Perhaps the most serious charges are that Craven does not prepare well for trial and that he meddles in ways that are ethically questionable. Detractors question his skills in the courtroom. Declaring that he's a good trial lawyer, Craven acknowledges that experienced outside civil rights lawyers who knew exactly how to proceed on an array of technical fronts were instrumental in winning the Springfield case. He also says he has talked to insurance carriers — not parties to any of the voting rights lawsuits — who were paying for the defense in several of the cases. He explained that he suggested to the carriers that they should not pay the legal fees of defendants acting to thwart the public policy of nondiscrimination. Craven's approach so bothered lawyer James Franczek of Springfield that he charged Craven in a letter with conduct bordering on the unprofessional. Craven sued Franczek for libel. But on June 12, a Sangamon County Circuit Court judge found Craven's position "untenable."

The voting rights lawsuit in Stockton, Calif., was the one that finally proved too taxing for Craven. Court papers indicate that some top-notch lawyers believed he was not prepared. The case unraveled on him earlier this year when his law firm was trimming staff and plaintiffs were bickering among themselves. A judge dissolved the class action part of the suit, for which Craven had been lead counsel, leaving him one plaintiff client. Several plaintiffs asked him to withdraw from representing them. It's a temporary setback, Craven says. Although a federal judge upheld the city against the plaintiffs, Craven feels he can win the appeal and achieve the same result with one client

Now he talks about running for governor. He says he has pondered problems of state government for more than 30 years. He describes extensive reforms needed in financing education and fighting drugs in the schools and neighborhoods. Nothing too specific, but he has ideas and brims with confidence and enthusiasm. Craven says that Gov. Thompson has overstayed his term in office, well beyond the first five or so years when he had "fire in the belly." By contrast, Craven describes himself as a "fiery Leo" who becomes angry at the thought of thousands of homeless people, of political patronage, and at the pressure exerted on state employees to make campaign contributions.

Craven says he can talk to people, listen and motivate them, voice what people fear to say out loud. He admits to authoring some, if not all, of the rumors that he is considering running for governor. He is looking to win the lottery, he jokes, or, in a more serious vein, to find a benefactor who will loan him $2 million and make his dream a reality.□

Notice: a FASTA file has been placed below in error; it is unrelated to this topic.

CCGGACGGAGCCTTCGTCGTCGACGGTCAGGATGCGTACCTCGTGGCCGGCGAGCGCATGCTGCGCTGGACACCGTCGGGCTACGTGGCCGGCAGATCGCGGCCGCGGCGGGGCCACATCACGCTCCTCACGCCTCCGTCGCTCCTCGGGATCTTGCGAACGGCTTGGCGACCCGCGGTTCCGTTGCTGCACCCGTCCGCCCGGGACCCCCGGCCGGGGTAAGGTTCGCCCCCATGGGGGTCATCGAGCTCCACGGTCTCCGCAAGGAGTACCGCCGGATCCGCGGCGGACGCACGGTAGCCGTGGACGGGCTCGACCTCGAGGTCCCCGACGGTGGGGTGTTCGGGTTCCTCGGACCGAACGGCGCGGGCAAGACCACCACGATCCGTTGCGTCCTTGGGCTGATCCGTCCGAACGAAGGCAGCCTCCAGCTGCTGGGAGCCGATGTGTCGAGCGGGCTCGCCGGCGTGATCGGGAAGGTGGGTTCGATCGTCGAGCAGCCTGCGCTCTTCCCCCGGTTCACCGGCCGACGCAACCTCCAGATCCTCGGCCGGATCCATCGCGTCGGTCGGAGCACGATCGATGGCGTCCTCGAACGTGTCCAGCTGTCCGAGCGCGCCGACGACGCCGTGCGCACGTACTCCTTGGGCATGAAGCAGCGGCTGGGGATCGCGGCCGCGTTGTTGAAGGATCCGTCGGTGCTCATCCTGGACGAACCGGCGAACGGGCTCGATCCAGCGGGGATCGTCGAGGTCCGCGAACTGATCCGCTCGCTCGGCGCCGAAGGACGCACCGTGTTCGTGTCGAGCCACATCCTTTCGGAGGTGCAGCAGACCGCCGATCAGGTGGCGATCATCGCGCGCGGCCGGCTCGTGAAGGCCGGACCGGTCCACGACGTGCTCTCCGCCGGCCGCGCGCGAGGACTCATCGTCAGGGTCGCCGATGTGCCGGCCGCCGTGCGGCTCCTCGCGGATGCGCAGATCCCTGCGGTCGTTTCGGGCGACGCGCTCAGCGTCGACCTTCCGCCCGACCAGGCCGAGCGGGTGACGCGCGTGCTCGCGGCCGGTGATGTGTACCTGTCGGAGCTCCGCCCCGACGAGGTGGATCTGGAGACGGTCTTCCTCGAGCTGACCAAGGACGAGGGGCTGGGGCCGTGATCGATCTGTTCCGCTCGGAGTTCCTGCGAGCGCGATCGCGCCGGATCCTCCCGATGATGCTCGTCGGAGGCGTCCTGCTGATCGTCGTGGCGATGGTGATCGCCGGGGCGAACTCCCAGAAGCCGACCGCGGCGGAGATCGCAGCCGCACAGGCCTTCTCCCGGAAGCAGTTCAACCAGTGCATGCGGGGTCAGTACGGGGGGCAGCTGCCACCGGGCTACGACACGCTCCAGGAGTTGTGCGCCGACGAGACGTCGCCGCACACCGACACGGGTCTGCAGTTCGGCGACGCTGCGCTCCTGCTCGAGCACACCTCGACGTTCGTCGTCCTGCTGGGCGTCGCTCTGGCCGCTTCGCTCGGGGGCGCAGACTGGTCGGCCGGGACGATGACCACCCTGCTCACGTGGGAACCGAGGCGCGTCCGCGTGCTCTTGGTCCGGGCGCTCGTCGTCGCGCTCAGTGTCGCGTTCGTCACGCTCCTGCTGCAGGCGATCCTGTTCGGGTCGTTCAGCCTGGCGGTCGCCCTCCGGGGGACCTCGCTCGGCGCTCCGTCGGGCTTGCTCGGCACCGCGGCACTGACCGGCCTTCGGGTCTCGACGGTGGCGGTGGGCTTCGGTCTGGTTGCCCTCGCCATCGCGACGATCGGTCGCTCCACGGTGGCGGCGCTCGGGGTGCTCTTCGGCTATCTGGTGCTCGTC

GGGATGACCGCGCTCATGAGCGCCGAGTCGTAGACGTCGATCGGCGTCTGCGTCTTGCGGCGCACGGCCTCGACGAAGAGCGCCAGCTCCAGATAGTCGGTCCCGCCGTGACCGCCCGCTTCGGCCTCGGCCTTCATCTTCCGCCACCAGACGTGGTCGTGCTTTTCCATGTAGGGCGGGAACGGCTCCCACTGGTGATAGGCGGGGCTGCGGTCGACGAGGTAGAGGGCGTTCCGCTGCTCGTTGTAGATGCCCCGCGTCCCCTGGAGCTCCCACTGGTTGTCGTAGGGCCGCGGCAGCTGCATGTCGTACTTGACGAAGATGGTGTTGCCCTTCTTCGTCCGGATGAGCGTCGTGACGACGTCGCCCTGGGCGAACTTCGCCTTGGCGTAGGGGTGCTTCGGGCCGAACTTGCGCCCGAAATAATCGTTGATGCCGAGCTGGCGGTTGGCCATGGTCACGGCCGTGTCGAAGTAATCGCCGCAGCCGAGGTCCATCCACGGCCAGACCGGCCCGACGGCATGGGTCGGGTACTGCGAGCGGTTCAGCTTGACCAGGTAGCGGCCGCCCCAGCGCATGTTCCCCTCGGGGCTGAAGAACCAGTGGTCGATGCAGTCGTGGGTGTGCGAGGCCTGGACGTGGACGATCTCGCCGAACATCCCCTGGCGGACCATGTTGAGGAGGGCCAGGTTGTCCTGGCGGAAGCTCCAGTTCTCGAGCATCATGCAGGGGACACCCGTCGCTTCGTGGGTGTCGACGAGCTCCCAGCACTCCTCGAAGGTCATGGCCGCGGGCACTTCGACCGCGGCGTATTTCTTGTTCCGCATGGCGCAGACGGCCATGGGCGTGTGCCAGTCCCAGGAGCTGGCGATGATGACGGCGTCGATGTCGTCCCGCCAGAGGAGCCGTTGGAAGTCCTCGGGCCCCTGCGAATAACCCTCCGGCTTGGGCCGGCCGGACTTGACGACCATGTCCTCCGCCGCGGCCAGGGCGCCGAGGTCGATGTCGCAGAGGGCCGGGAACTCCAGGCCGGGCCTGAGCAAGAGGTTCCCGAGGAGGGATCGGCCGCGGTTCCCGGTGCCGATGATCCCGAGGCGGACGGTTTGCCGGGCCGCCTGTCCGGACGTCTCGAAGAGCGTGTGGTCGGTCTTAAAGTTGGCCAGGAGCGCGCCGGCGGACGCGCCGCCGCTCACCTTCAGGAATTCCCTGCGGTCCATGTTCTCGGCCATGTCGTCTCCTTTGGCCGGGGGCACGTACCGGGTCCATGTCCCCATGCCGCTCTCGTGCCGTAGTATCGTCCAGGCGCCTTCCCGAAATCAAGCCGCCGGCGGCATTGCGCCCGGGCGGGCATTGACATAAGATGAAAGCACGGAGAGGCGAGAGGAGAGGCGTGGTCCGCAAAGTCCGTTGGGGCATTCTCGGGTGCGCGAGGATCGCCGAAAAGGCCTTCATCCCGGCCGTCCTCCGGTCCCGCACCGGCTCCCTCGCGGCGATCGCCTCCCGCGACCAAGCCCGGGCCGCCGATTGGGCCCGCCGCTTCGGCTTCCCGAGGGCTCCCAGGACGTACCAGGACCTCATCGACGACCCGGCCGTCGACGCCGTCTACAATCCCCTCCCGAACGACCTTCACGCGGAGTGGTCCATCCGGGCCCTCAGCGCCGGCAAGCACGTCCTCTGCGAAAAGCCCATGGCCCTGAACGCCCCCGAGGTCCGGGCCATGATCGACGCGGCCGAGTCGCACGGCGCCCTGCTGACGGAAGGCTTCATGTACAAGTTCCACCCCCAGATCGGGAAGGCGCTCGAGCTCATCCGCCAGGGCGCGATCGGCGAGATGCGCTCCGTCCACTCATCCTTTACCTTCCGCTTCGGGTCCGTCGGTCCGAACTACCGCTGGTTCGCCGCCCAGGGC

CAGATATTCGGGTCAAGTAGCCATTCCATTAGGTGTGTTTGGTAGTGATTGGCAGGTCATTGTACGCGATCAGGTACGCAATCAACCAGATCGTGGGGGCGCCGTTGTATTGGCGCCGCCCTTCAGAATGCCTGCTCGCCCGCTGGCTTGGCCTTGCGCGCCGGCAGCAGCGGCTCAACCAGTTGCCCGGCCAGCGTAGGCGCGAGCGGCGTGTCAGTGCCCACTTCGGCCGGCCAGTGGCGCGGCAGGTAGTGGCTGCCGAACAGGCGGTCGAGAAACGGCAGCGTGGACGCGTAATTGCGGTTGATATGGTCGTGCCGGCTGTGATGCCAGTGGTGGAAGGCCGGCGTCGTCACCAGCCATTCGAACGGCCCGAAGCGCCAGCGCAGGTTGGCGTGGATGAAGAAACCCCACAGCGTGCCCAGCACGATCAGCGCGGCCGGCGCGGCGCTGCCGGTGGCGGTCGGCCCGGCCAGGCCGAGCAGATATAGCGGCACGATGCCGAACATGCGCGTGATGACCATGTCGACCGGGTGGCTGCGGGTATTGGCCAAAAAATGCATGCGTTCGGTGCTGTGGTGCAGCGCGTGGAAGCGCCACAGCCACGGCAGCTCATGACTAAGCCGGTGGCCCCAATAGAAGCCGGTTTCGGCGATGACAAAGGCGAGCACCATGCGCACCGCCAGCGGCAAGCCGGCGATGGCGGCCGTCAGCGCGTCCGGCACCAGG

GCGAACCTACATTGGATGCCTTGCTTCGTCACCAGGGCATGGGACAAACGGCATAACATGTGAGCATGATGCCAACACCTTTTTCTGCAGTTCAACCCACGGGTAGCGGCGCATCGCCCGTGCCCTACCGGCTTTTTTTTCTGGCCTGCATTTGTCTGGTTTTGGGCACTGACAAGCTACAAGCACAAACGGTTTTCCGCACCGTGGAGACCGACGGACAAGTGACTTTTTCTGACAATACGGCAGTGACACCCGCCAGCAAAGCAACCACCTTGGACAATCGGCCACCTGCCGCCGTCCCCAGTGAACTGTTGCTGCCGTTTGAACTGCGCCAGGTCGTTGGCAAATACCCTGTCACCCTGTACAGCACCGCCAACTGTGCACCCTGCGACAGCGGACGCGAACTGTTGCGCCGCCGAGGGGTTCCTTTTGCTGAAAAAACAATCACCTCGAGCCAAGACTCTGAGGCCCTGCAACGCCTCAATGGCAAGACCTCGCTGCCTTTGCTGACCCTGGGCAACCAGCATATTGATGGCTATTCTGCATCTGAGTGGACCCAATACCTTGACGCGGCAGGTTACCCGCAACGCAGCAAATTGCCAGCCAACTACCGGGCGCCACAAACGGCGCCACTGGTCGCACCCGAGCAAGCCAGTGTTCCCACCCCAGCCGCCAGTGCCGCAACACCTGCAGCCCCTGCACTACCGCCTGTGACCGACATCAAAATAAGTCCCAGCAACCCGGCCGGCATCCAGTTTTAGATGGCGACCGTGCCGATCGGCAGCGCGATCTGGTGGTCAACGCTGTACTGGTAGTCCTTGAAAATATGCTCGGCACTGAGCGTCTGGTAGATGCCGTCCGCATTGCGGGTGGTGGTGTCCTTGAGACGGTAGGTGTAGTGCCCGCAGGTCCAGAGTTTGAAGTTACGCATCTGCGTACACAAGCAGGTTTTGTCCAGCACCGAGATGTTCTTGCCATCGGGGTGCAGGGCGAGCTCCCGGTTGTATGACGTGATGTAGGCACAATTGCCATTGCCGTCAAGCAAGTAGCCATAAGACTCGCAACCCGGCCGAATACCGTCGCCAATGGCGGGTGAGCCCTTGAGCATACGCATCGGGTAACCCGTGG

Cheryl Frank is a reporter for the Lee Enterprises in its Statehouse bureau in Springfield.

Springfield: post-voting rights

The legal challenges by Jim and Don Craven were variously aimed at changing election boundaries for city councils, school and park boards districts, a convention board district and the entire Cook County judicial district, so that more minorities can be elected. Suits were filed in Springfield, Danville, Peoria, Chicago Heights and Cook County in Illinois as well as in Chula Vista, San Diego, National City and Stockton, Calif.

The most famous case was in Springfield. Two black aldermen have now been elected: Frank McNeil, one of the plaintiffs in the lawsuit, and Allen Woodson. Woodson was elected from a white ward, which soothed the feelings of many who had contended the city does not discriminate against black people. The transition to an aldermanic form of government will be complete after the April 1991 election when no commissioners will remain on the council.

A potential ironic political twist could result from the lawsuit. For years Jim Craven has disassociated himself from some local Democratic leaders, such as Public Works Commissioner Todd Renfrow. If Renfrow runs for mayor and ousts Ossie Langfelder — one scenario among many — Craven's lawsuit, which has triggered some realignment of the local political party structure, would lead to his foe's victory.

The Springfield case was rough on the emotions but perhaps it cleansed the community, says Bill Hanley, lead lawyer for the city. He took the case hoping to head off a divisive court fight. But everything went wrong for his side, including a U.S. Supreme Court precedent that came down during the case that sealed a victory for the plaintiffs. Old wounds should be allowed to heal, Hanley says. "I think it is a phenomenon of the 1980s that people are looking for representation on a more parochial, rather than on a more common basis.'' He and others point out that the commission form was installed over 75 years ago to do away with abuses under an old aldermanic system. Any government is only as good as the people that you have in the government offices, Hanley says. He believes the whole structure of city government's checks and balances has changed significantly, including zoning, budgeting, and personnel procedures.

Michael Houston, mayor during the time the suit was pending, pushed consistently for a settlement. He cautions people to separate appearance from reality in reaching conclusions about how voters feel or how race relations are shaping up. There are tensions in the black community over how the police handled certain matters, and black people often disagree among themselves just as white people do. He acknowledges that under the old commission form, many people were reluctant to contact their representatives, who ran city wide. Now people feel much freer. "It's the major improvement from the lawsuit," but any lasting changes will have to be assessed, Houston says, after April 1991.

Cheryl Frank

December 1989 | Illinois Issues | 15